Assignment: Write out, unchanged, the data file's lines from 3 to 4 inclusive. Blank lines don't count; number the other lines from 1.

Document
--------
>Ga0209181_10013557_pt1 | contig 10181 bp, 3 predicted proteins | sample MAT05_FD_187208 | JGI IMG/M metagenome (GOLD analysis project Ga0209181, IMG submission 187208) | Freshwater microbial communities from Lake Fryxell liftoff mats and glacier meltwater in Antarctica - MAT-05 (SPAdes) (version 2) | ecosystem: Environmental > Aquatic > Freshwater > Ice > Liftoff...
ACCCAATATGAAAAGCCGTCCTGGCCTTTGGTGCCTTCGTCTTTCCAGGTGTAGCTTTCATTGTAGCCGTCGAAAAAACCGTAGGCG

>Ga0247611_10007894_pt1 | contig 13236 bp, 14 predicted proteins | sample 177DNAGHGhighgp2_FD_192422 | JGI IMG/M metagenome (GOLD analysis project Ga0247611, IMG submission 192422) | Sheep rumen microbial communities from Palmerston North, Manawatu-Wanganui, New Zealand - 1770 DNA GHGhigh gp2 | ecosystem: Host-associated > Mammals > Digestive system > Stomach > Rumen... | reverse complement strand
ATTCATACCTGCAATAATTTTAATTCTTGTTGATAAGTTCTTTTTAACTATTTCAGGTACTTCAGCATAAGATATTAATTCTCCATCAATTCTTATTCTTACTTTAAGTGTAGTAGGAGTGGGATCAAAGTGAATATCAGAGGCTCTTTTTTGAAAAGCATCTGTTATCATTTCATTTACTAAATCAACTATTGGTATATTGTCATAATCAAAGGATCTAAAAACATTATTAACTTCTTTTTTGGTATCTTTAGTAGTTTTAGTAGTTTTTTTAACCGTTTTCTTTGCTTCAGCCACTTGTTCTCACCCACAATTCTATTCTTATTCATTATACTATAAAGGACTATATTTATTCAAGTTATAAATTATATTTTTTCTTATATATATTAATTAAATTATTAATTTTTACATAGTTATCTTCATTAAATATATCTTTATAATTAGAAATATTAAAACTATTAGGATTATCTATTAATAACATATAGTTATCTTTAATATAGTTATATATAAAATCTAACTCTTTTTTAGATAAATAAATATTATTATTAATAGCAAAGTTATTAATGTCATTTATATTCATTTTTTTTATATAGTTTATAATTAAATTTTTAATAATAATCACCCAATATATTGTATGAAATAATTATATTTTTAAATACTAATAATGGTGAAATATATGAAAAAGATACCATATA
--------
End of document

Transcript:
>Ga0247611_10007894_pt1 | contig 13236 bp, 14 predicted proteins | sample 177DNAGHGhighgp2_FD_192422 | JGI IMG/M metagenome (GOLD analysis project Ga0247611, IMG submission 192422) | Sheep rumen microbial communities from Palmerston North, Manawatu-Wanganui, New Zealand - 1770 DNA GHGhigh gp2 | ecosystem: Host-associated > Mammals > Digestive system > Stomach > Rumen... | reverse complement strand
ATTCATACCTGCAATAATTTTAATTCTTGTTGATAAGTTCTTTTTAACTATTTCAGGTACTTCAGCATAAGATATTAATTCTCCATCAATTCTTATTCTTACTTTAAGTGTAGTAGGAGTGGGATCAAAGTGAATATCAGAGGCTCTTTTTTGAAAAGCATCTGTTATCATTTCATTTACTAAATCAACTATTGGTATATTGTCATAATCAAAGGATCTAAAAACATTATTAACTTCTTTTTTGGTATCTTTAGTAGTTTTAGTAGTTTTTTTAACCGTTTTCTTTGCTTCAGCCACTTGTTCTCACCCACAATTCTATTCTTATTCATTATACTATAAAGGACTATATTTATTCAAGTTATAAATTATATTTTTTCTTATATATATTAATTAAATTATTAATTTTTACATAGTTATCTTCATTAAATATATCTTTATAATTAGAAATATTAAAACTATTAGGATTATCTATTAATAACATATAGTTATCTTTAATATAGTTATATATAAAATCTAACTCTTTTTTAGATAAATAAATATTATTATTAATAGCAAAGTTATTAATGTCATTTATATTCATTTTTTTTATATAGTTTATAATTAAATTTTTAATAATAATCACCCAATATATTGTATGAAATAATTATATTTTTAAATACTAATAATGGTGAAATATATGAAAAAGATACCATATA